G.M.O. (Noun) “Genetically Modified Organism”
An abbreviation for genetically modified organism, an organism whose genetic material has been modified, especially by genetic engineering.
Some of the most common foods in the grocery store are also some of the most controversial. That’s because about 80% of processed foods contain G.M.O.s in some form. And while some say that they’re an improvement on the originals that can provide better nutrition for people around the world, others fear that they’re a threat to human health and the environment.
Watch the video to learn more, and explore the status of G.M.O.s around the world, and in some states here, with the locations on the map. You can also find out more about genetics and food labels in the articles below.
23 million hectares of soy grow in Argentina, making it second to the United States in the amount of G.M.O. crops grown each year.
With 30.3 million hectares of crops, Brazil is the second largest G.M.O.-producing country globally.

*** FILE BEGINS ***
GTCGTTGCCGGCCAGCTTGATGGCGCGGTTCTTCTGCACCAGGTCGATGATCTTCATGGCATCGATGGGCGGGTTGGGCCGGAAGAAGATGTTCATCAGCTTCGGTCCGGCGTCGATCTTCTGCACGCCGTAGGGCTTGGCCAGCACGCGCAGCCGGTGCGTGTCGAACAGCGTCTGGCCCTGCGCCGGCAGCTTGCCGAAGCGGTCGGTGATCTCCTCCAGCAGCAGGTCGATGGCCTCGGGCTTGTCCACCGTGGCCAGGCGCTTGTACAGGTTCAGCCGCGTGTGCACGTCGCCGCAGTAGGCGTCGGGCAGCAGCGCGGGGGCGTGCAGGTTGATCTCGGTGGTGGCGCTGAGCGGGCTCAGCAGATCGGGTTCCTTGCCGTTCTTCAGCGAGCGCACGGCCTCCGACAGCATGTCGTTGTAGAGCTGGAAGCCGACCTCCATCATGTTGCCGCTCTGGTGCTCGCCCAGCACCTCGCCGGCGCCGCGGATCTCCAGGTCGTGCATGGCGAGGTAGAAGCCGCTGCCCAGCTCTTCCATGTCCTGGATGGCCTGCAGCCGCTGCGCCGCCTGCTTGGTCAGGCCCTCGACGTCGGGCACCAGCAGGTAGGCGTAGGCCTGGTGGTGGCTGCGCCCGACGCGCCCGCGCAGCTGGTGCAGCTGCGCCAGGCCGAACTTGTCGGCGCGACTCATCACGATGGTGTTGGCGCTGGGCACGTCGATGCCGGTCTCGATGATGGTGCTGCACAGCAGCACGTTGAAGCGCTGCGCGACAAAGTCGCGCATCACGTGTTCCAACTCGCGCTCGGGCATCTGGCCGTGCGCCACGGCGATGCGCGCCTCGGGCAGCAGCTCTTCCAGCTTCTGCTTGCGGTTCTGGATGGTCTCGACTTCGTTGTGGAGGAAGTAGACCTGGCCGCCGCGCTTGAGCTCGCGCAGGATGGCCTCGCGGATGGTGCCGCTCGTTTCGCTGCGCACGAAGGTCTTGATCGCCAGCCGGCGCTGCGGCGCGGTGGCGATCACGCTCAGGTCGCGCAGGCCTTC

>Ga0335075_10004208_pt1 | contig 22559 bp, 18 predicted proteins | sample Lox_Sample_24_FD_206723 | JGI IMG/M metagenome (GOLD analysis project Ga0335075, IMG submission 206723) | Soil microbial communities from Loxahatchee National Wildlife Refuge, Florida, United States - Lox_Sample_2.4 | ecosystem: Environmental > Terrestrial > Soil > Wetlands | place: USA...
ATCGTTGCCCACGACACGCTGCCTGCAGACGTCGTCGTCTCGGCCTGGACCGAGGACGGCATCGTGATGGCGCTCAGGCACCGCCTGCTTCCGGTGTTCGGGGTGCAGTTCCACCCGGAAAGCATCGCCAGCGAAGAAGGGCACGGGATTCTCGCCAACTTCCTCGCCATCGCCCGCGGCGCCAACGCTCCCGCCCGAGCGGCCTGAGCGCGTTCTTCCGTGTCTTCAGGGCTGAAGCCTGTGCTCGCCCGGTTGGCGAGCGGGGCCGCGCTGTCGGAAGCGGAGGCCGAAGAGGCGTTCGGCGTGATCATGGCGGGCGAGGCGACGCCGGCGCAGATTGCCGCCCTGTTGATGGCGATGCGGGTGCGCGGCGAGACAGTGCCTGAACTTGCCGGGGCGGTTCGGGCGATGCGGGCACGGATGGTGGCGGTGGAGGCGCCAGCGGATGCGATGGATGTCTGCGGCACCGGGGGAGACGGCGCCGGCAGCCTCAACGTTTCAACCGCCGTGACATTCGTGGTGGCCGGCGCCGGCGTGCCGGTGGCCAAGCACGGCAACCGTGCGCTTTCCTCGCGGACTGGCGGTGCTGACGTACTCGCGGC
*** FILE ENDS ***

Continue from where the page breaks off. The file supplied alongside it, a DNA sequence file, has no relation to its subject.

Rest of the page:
China rejects large shipments of U.S. corn due to unregulated G.M.O. traders.
The Governor of Connecticut has signed a G.M.O-labeling law, but it is conditioned on a neighboring state also passing a similar bill.
Fifteen European nations require strict labels on all foods containing G.M.O.s.
Genetically-modified corn and papayas grow in Hawaii, but that’s all so far. The debate on an outright ban is ongoing.
Japan refuses to import G.M.O. crops from the U.S.
Genetically-modified corn is banned in Mexico.
Some Russian scientists have called for a ten-year ban on G.M.O.s, but as of now the crops will be allowed starting in July of 2014.
Vermont is set to be the first state to take action on G.M.O. labeling in 2014.